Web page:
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How to Write an Incident Report


Published: 14 September 2016

Cover image for article: How to Write an Incident Report

Incident reporting is the responsibility of all team members. This article will provide you with a clear overview of writing an effective incident report, what to include and how to describe the situation objectively.

It is important to ensure that prompt reporting of an incident, as well as appropriate corrective action, take place. Time lines for both will also be legally imposed. You should therefore understand that the requirement of incident reporting in your workplace should result in improvements in your practice environment.


Incident reports comprise two aspects. First, there is the actual reporting of any particular incident (this may be something affecting you, your patient or other staff members), and the relevant corrective action taken. Secondly, information from incident reports is analysed to identify overall improvements in the workplace or service.

You should be familiar with, and follow, incident reporting procedures in your workplace. The following tips are provided to help this process.

What is Included in an Incident Report?

  • The name of the person(s) affected and the names of any witnesses to an incident
  • Where and when the incident occurred
  • The events surrounding the incident
  • Whether an injury occurred as a direct result of the incident
  • The response and corrective measures that were taken
  • It should be signed and dated prior to handing it in to the appropriate person, such as a supervisor

What Situations Should be Reported?

Examples include:

  • Injuries – physical such as falls and needle sticks, or mental such as verbal abuse
  • Errors in patient care and medication errors
  • Patient complaints, any episodes of aggression
  • Faulty equipment or product failure (such as running out of oxygen)
  • Any incident in which patient or staff safety is compromised

You Should Keep the Following Points in Mind when Documenting an Incident:

  • Use objective language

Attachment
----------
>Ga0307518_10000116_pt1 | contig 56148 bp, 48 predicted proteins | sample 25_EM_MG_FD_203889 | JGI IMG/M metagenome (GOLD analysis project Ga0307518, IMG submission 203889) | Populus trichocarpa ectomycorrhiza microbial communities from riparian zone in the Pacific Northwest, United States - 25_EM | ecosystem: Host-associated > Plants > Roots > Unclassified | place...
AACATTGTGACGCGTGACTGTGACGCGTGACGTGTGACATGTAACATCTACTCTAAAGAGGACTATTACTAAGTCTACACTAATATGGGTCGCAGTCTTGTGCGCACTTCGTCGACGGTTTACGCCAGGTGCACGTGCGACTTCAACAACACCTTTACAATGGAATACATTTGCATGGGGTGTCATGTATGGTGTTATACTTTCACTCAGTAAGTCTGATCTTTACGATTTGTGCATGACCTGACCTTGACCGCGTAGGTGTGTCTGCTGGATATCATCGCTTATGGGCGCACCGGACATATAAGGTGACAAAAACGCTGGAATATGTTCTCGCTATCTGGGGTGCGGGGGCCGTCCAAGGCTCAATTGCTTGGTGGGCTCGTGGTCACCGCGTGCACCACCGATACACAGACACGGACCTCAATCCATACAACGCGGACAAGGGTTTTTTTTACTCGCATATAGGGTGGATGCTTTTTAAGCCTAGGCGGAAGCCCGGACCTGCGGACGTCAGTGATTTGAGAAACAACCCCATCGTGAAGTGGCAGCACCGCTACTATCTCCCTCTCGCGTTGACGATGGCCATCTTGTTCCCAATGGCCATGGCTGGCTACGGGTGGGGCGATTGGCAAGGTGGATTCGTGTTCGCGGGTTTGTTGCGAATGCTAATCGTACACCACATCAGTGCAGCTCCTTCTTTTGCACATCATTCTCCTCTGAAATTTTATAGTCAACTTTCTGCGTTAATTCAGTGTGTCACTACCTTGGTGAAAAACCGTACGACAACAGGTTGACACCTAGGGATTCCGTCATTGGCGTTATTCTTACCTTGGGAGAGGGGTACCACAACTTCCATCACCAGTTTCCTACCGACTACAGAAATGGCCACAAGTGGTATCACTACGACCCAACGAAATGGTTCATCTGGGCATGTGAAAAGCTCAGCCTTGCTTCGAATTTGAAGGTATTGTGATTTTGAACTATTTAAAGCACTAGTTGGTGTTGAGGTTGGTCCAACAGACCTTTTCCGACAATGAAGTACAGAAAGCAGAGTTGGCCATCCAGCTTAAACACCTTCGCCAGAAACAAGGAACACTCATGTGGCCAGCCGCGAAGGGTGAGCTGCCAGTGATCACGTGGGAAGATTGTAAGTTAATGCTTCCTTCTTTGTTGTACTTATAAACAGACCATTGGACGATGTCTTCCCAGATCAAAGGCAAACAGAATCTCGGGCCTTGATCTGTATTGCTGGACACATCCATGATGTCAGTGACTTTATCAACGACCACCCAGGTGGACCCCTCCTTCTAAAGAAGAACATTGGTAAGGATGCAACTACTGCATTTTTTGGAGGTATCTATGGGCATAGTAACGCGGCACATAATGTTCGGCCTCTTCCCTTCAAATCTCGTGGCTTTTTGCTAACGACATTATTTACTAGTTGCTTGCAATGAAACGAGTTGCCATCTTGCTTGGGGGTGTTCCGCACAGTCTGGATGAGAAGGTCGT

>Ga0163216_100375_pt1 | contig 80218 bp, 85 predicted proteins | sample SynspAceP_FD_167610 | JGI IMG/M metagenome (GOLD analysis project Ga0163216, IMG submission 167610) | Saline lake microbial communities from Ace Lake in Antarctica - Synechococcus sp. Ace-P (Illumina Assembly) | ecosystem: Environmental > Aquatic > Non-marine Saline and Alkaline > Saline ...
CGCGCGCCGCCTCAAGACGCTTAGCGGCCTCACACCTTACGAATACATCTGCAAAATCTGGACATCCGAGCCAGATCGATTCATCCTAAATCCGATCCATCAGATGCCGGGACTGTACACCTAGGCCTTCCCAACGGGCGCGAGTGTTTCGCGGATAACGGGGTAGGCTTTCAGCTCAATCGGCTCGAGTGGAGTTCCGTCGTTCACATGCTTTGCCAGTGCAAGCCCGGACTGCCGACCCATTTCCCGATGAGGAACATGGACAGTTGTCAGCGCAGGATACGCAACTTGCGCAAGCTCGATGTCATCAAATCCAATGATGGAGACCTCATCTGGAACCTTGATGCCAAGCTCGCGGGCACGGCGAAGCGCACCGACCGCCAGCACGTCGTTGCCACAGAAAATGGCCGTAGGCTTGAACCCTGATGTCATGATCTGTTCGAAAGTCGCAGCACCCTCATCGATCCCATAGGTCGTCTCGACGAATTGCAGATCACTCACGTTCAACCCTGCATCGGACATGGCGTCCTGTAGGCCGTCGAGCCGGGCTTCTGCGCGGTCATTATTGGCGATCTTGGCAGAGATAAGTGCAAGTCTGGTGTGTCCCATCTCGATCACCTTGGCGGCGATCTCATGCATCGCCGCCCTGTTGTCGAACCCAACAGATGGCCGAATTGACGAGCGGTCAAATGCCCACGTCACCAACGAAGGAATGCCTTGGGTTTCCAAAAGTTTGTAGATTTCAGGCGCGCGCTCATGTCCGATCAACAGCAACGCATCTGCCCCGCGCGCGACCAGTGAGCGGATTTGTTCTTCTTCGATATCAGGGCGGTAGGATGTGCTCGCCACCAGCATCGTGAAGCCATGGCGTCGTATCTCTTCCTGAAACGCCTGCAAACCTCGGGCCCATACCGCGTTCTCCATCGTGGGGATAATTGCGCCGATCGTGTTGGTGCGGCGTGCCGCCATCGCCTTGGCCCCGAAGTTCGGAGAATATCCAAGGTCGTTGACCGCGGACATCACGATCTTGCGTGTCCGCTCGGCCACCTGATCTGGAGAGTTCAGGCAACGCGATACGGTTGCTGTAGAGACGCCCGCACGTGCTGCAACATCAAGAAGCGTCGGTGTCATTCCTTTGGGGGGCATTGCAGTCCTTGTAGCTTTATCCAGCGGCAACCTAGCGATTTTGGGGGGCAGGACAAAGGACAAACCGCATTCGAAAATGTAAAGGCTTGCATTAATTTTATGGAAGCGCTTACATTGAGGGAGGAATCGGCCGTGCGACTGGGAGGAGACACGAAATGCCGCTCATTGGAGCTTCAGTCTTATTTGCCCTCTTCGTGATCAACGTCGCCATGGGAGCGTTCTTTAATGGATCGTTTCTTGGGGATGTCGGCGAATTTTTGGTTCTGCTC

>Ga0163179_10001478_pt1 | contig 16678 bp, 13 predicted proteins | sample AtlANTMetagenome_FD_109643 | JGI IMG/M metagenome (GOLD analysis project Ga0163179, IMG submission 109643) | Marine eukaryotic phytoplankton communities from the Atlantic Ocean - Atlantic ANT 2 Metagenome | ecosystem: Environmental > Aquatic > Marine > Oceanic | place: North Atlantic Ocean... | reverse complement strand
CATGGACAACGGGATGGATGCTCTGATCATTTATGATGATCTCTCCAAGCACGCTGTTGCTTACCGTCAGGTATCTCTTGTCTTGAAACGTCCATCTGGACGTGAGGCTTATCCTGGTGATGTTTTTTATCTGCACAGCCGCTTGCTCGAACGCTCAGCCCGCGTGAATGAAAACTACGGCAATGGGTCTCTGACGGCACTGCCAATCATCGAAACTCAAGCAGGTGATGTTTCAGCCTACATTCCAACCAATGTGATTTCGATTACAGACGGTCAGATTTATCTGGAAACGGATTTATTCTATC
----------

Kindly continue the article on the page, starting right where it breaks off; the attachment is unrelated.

• Write what was witnessed and avoid assigning blame; write only what you witnessed and do not make assumptions about what occurred
  • Have the affected person or witnesses tell you what happened and use direct quotations
  • Ensure that the person who witnessed the event writes the report
  • Report in a timely manner

Complete your report as soon as the incident occurs, or as soon as is feasible afterwards. Never try to cover up or hide a mistake! Nurses practice within a Code of Conduct. Detailed discussion is essential, especially thorough communication in aged care settings where residents remain in the nurse’s care for longer periods of time.

By following these simple tips, you will help to keep your patients safe and will also protect yourself.

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    • Source: Hynes, J. (2009). Charting check-up: Don’t be intimidated by incident reports. LPN2009 March/April 2009 Volume 5 Number 2.T



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Ausmed’s Editorial team is committed to providing high-quality and thoroughly researched content to our readers, free of any commercial bias or conflict of interest. All articles are developed in consultation with healthcare professionals and peer reviewed where necessary, undergoing a yearly review to ensure all healthcare information is kept up to date.

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1 Total Rating(s)

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Taryn Chandler
14 Jun 2019

This resource is short and sweet! It provides great information relating to the indicated topic, whilst scant enough to utilise during report writing in an acceptable timeframe. I found this article very useful as it reminds me to stay on topic, remain objective and to check my emotions that belong in personal reflections, not incident reports.